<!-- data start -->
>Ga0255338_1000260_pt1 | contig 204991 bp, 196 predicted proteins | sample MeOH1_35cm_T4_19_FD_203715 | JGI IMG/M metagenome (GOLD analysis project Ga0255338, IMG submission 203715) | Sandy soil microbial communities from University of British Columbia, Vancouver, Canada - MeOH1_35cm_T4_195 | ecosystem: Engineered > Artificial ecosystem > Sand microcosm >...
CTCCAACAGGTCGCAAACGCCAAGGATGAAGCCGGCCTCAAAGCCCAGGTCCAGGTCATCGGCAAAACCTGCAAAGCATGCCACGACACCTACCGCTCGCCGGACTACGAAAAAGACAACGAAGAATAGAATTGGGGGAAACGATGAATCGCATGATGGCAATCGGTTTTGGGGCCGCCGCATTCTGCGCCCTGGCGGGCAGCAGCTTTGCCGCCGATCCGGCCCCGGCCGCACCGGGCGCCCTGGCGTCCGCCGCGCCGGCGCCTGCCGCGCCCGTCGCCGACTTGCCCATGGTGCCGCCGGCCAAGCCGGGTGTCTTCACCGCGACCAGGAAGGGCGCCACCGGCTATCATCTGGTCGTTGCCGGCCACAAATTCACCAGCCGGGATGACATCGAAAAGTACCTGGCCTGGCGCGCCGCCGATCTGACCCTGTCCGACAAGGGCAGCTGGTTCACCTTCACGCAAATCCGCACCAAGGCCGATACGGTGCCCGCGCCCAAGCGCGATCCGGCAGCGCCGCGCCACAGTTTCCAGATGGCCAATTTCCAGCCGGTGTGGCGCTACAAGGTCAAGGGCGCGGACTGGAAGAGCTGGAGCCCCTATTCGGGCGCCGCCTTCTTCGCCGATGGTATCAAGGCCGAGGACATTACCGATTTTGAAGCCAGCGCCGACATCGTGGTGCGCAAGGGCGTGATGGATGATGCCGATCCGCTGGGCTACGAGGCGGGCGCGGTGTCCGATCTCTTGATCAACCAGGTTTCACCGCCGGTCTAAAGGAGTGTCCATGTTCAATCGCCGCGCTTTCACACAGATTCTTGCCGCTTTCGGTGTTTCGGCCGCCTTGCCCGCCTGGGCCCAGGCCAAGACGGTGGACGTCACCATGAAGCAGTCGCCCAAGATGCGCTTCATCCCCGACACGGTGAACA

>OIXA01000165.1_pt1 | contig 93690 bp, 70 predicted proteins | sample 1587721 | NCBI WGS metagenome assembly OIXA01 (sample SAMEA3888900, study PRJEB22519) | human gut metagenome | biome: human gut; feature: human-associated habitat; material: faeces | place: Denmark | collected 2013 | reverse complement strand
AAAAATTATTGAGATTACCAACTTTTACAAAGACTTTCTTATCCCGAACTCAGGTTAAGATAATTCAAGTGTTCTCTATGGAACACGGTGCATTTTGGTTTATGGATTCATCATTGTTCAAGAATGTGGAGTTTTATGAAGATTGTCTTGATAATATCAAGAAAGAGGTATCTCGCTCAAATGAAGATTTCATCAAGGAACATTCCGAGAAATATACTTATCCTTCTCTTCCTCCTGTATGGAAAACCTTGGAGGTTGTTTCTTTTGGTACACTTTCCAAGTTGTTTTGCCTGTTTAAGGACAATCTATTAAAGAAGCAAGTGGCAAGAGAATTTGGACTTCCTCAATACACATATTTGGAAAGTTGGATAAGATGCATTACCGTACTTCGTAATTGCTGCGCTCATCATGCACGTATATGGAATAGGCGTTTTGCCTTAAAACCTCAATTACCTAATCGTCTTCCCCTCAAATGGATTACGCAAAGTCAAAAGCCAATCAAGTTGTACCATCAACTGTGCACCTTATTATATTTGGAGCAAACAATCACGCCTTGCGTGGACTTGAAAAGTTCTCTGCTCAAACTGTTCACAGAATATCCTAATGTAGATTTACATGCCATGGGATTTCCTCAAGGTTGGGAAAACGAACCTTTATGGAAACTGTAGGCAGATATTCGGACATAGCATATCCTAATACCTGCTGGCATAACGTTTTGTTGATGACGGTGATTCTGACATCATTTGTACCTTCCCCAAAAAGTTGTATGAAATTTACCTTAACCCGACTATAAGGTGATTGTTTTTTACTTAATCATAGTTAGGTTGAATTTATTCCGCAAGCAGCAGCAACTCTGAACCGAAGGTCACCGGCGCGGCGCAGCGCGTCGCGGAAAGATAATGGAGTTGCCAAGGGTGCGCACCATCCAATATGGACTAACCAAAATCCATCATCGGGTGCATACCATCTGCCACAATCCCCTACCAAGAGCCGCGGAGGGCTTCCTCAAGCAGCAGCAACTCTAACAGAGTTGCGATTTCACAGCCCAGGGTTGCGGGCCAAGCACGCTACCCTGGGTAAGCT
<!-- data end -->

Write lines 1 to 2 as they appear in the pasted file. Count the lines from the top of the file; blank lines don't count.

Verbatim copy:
>Ga0255338_1000260_pt1 | contig 204991 bp, 196 predicted proteins | sample MeOH1_35cm_T4_19_FD_203715 | JGI IMG/M metagenome (GOLD analysis project Ga0255338, IMG submission 203715) | Sandy soil microbial communities from University of British Columbia, Vancouver, Canada - MeOH1_35cm_T4_195 | ecosystem: Engineered > Artificial ecosystem > Sand microcosm >...
CTCCAACAGGTCGCAAACGCCAAGGATGAAGCCGGCCTCAAAGCCCAGGTCCAGGTCATCGGCAAAACCTGCAAAGCATGCCACGACACCTACCGCTCGCCGGACTACGAAAAAGACAACGAAGAATAGAATTGGGGGAAACGATGAATCGCATGATGGCAATCGGTTTTGGGGCCGCCGCATTCTGCGCCCTGGCGGGCAGCAGCTTTGCCGCCGATCCGGCCCCGGCCGCACCGGGCGCCCTGGCGTCCGCCGCGCCGGCGCCTGCCGCGCCCGTCGCCGACTTGCCCATGGTGCCGCCGGCCAAGCCGGGTGTCTTCACCGCGACCAGGAAGGGCGCCACCGGCTATCATCTGGTCGTTGCCGGCCACAAATTCACCAGCCGGGATGACATCGAAAAGTACCTGGCCTGGCGCGCCGCCGATCTGACCCTGTCCGACAAGGGCAGCTGGTTCACCTTCACGCAAATCCGCACCAAGGCCGATACGGTGCCCGCGCCCAAGCGCGATCCGGCAGCGCCGCGCCACAGTTTCCAGATGGCCAATTTCCAGCCGGTGTGGCGCTACAAGGTCAAGGGCGCGGACTGGAAGAGCTGGAGCCCCTATTCGGGCGCCGCCTTCTTCGCCGATGGTATCAAGGCCGAGGACATTACCGATTTTGAAGCCAGCGCCGACATCGTGGTGCGCAAGGGCGTGATGGATGATGCCGATCCGCTGGGCTACGAGGCGGGCGCGGTGTCCGATCTCTTGATCAACCAGGTTTCACCGCCGGTCTAAAGGAGTGTCCATGTTCAATCGCCGCGCTTTCACACAGATTCTTGCCGCTTTCGGTGTTTCGGCCGCCTTGCCCGCCTGGGCCCAGGCCAAGACGGTGGACGTCACCATGAAGCAGTCGCCCAAGATGCGCTTCATCCCCGACACGGTGAACA